Class Activities: Because this is an applied class, we will incorporate a variety of in- and out-of-class activities into the class throughout the semester. Some of these will be done completely in class, others will be assigned to be done at home and brought to class. Others will be started in class and completed at home. In each case, the assignments are intended to give you an opportunity to explore your own thoughts about family as they serve as the basis for discussion. A list of the out-of-class activities (along with the due dates or the final dates for which activities will be accepted) is available on the Activities page. Please note that we may include activities that are not yet listed on the activities page.
There will be three examinations in this course, each is worth 100 points. Approximately half of the examination focuses on the lecture and half on the readings. Check the class schedule for when the exams will be given. Please note that the exams must be taken at the time scheduled; alternative exams are rarely allowed, and only under the most extreme conditions.
After it is announced in class that the tests have been scored, you will have ONE WEEK to discuss the results with Dr. Gilbert. After that time, the results will stand as posted.
Note: in order to reduce the level of your test anxiety, you will be permitted to bring 1 (one) 3 X 5" note card, "official, allowed crib sheet" to each exam. You may write anything on this card (although you will need to be selective) and will be allowed to keep it with you during the exam.
Academic and personal misconduct by students in this class are defined and dealt with according to the procedures in the Code of Student Rights, Responsibilities, and Conduct.
** Please note that this policy
includes both personal and academic integrity.
Not all infractions which occur in a classroom are necessarily academic,
but rather can be considered as personal misconduct. Two examples include
signing in another student for class when the person is not there, and removing
pages from a journal that is property of the I.U. Libraries.
In accordance with the Office of the Dean of Faculties, any student who wishes to receive an excused absence from class must submit a request form available from the Dean of Faculties for each day to be absent. This form must be presented to the course professor by the end of the second week of this semester. A separate form must be submitted for each day. The form must be signed by the instructor, who will make a copy for herself, and the original returned to the student. Information about the policy on religious observation can be found at the following web site: http://www.indiana.edu/~deanfac/holidays.html#reco. You can download the request form at: http://www.indiana.edu/~deanfac/download/rel_obs.html#holreq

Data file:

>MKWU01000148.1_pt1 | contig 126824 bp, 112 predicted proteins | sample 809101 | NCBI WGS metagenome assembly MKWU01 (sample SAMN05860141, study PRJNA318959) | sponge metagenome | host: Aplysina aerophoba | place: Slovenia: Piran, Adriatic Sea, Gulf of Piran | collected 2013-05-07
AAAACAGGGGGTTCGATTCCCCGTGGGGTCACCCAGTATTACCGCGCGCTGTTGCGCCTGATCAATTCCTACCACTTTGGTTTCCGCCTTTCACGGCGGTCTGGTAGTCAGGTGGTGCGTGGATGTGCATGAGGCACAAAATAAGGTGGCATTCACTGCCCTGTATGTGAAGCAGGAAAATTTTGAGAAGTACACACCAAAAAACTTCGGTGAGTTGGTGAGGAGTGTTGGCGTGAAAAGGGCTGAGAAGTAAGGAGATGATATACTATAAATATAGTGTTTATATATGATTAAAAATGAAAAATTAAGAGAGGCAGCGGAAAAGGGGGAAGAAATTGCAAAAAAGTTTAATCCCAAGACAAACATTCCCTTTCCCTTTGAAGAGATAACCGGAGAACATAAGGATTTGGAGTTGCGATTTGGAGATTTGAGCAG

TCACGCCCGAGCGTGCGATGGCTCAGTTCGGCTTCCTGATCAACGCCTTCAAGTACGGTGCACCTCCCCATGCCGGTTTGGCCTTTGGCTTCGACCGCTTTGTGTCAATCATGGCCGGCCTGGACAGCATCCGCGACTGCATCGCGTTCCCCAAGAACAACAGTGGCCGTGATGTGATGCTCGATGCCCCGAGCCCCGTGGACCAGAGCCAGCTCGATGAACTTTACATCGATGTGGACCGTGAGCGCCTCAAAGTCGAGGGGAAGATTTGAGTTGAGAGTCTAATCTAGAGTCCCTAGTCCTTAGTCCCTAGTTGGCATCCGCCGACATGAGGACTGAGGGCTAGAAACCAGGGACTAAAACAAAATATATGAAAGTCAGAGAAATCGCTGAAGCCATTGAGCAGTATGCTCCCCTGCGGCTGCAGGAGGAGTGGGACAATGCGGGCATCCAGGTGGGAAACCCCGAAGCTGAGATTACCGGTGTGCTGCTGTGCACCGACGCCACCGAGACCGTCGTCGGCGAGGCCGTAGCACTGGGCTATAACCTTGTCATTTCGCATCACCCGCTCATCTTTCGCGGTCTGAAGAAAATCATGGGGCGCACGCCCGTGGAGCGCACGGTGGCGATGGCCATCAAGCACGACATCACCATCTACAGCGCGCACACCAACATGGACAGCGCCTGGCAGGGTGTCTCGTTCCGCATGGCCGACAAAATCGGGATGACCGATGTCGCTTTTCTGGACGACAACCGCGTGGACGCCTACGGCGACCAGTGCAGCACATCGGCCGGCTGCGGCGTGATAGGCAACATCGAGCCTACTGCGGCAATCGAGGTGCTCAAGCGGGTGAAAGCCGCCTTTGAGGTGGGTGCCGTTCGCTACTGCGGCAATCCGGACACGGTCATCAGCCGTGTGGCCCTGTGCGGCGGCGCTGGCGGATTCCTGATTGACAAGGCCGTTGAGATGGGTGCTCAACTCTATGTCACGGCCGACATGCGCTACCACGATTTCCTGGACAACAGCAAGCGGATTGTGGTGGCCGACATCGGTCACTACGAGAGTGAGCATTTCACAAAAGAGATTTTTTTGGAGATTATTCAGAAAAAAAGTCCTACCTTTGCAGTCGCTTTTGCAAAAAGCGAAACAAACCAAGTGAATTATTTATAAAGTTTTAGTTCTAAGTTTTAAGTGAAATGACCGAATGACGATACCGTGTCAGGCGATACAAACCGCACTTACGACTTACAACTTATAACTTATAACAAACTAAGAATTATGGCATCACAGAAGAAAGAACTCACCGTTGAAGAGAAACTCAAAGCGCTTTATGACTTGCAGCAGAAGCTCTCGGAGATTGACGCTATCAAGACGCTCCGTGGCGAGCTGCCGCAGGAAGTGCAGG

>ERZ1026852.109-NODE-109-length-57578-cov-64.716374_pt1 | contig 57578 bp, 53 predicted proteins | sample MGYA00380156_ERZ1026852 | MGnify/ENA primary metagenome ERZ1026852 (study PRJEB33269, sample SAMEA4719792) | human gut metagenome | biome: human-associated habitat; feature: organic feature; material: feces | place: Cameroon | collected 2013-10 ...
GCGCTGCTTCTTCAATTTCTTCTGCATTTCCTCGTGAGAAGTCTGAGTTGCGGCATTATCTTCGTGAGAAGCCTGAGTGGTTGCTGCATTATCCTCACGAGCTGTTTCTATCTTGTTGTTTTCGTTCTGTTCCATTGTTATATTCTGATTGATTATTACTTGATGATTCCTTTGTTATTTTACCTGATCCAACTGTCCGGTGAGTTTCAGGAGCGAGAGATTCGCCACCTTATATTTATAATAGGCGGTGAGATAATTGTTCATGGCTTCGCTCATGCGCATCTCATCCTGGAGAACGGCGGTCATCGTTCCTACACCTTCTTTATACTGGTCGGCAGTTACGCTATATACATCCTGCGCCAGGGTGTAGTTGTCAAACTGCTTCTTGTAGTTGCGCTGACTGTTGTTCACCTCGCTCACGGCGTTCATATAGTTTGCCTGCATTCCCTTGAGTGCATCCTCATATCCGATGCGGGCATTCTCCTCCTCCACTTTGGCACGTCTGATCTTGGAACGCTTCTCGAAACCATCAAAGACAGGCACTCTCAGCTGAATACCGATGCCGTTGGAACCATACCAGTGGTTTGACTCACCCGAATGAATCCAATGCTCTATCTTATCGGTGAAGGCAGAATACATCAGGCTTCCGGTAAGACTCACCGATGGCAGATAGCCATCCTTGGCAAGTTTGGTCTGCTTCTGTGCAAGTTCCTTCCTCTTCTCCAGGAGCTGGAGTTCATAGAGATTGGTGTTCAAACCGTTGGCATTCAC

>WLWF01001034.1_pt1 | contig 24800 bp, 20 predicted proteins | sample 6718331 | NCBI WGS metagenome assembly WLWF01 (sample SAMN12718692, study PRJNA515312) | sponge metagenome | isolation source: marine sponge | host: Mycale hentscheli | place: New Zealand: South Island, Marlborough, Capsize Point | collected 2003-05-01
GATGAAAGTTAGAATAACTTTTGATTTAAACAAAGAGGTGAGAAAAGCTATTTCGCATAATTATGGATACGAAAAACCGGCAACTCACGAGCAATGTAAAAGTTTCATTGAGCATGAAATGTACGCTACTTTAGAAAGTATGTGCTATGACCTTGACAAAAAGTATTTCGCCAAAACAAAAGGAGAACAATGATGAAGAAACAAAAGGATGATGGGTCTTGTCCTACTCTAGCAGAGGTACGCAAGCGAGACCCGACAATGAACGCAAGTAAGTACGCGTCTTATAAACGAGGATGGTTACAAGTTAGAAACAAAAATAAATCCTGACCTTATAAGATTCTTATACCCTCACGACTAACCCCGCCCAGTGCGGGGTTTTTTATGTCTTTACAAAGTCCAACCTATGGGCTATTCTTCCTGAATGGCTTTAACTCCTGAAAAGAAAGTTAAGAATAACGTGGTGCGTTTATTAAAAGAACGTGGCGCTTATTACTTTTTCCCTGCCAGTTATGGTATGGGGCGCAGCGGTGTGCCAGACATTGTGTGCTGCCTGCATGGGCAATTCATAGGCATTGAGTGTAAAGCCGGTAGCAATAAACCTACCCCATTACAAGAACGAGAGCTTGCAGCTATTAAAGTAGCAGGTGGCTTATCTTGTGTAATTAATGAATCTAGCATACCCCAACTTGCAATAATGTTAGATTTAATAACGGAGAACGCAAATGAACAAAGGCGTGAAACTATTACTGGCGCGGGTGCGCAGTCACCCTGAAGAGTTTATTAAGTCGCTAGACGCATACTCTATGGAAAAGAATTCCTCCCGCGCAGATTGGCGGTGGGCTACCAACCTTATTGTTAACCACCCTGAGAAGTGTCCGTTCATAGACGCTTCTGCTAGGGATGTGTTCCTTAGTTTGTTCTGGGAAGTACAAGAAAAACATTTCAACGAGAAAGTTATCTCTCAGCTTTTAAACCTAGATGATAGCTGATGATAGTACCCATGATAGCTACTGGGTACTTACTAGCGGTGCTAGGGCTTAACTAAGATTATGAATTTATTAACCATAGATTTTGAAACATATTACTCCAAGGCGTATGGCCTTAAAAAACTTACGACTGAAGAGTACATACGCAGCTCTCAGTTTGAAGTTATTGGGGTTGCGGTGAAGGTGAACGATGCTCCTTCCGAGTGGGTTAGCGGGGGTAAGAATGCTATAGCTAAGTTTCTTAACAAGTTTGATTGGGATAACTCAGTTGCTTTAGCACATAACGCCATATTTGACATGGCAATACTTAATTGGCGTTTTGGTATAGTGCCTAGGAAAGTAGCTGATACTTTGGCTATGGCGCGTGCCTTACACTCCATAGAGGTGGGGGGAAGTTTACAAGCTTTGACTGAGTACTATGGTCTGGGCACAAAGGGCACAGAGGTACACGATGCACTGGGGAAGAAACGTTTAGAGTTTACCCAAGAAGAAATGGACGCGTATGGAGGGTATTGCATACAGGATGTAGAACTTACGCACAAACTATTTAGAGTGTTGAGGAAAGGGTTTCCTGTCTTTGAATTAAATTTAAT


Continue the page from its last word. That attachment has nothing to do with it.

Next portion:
The only situation in which you will be able to make up missed classes is if you have documented evidence of personal illness, death in the family, or religious observation. You will need to bring a doctor's note or obituary notice to the next class or download and use the form listed above for reilgious observations by the end of the second week of the semester.
This course uses a straight 10% per grade range scale. Your final grade is based on total points. The source of these points are:
Three tests at 100 points each = 300 points
Activities = a maximum of 250 points*
TOTAL = 550 POINTS
* The total number of possible points for this category slightly exceeds 250 and you can only collect a maximum of 250 points. Remember, though, that if something is time sensitive, it can not be turned in after the deadline that is listed.
The grading scale is based on a scale of 550 points and is calculated by the total number of points you acquire.
|F = below 330||D+ = 368 - 384.9||C+ = 423 - 439.9||B+ = 478 - 494.9||A+ = above 545|
|D = 346 - 367.9||C = 402 - 422.9||B = 456 - 477.9||A = 511 - 545.9|